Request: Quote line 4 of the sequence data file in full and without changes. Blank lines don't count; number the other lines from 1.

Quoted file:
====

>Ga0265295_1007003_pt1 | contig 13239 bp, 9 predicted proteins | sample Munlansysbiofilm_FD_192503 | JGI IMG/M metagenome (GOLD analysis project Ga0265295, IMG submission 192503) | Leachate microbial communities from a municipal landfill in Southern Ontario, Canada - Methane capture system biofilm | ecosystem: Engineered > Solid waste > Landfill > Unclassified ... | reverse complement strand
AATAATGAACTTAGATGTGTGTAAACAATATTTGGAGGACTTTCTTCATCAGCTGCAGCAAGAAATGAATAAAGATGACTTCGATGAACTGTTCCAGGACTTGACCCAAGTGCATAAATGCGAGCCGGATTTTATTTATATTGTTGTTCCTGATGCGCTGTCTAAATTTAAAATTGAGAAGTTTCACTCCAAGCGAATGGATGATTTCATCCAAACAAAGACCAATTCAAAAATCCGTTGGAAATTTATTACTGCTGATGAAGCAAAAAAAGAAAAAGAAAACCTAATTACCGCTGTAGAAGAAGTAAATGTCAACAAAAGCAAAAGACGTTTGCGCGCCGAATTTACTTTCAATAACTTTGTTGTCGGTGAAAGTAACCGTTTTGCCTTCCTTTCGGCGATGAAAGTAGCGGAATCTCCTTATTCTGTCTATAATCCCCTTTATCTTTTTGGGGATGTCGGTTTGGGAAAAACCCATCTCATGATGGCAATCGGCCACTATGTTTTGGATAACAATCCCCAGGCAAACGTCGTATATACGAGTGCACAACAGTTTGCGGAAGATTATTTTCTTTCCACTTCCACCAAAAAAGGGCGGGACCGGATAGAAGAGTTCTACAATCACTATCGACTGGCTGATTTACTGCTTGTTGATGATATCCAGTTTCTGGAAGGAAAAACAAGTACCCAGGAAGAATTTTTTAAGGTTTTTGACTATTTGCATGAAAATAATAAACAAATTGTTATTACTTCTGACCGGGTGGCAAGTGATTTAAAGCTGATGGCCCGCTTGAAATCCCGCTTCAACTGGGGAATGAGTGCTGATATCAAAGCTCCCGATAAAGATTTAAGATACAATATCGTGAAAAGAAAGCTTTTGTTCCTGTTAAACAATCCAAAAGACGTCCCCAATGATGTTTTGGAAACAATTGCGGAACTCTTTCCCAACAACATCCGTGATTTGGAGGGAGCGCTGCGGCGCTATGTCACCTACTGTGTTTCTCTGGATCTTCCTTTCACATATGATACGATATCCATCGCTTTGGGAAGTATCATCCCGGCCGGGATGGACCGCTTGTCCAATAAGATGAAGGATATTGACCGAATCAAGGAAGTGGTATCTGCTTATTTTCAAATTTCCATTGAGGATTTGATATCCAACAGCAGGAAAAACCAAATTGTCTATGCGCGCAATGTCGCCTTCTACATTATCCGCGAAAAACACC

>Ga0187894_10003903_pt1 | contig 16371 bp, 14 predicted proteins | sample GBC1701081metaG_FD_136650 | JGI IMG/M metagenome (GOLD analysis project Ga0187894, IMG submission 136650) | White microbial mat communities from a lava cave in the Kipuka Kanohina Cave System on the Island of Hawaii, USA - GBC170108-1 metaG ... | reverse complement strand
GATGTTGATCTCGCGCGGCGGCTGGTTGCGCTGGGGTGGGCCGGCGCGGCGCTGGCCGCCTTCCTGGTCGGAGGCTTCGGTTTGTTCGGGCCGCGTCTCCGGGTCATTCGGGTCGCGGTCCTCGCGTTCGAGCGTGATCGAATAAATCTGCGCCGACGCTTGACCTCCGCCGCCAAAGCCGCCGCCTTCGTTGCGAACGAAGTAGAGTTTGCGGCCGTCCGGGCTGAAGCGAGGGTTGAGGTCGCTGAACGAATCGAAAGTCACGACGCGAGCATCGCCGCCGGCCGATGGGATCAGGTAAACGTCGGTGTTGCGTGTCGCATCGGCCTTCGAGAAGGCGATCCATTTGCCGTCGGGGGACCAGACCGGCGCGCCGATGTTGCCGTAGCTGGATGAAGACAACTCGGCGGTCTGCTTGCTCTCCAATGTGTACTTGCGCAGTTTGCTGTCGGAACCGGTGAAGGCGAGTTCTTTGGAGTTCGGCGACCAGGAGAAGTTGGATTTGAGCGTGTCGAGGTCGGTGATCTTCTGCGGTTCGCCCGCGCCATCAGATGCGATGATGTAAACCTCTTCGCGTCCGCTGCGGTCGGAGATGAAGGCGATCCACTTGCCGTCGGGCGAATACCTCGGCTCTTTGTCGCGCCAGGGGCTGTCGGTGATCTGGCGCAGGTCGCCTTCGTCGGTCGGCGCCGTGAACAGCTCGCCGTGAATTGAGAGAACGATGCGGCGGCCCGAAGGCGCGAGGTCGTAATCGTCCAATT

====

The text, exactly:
GATGTTGATCTCGCGCGGCGGCTGGTTGCGCTGGGGTGGGCCGGCGCGGCGCTGGCCGCCTTCCTGGTCGGAGGCTTCGGTTTGTTCGGGCCGCGTCTCCGGGTCATTCGGGTCGCGGTCCTCGCGTTCGAGCGTGATCGAATAAATCTGCGCCGACGCTTGACCTCCGCCGCCAAAGCCGCCGCCTTCGTTGCGAACGAAGTAGAGTTTGCGGCCGTCCGGGCTGAAGCGAGGGTTGAGGTCGCTGAACGAATCGAAAGTCACGACGCGAGCATCGCCGCCGGCCGATGGGATCAGGTAAACGTCGGTGTTGCGTGTCGCATCGGCCTTCGAGAAGGCGATCCATTTGCCGTCGGGGGACCAGACCGGCGCGCCGATGTTGCCGTAGCTGGATGAAGACAACTCGGCGGTCTGCTTGCTCTCCAATGTGTACTTGCGCAGTTTGCTGTCGGAACCGGTGAAGGCGAGTTCTTTGGAGTTCGGCGACCAGGAGAAGTTGGATTTGAGCGTGTCGAGGTCGGTGATCTTCTGCGGTTCGCCCGCGCCATCAGATGCGATGATGTAAACCTCTTCGCGTCCGCTGCGGTCGGAGATGAAGGCGATCCACTTGCCGTCGGGCGAATACCTCGGCTCTTTGTCGCGCCAGGGGCTGTCGGTGATCTGGCGCAGGTCGCCTTCGTCGGTCGGCGCCGTGAACAGCTCGCCGTGAATTGAGAGAACGATGCGGCGGCCCGAAGGCGCGAGGTCGTAATCGTCCAATT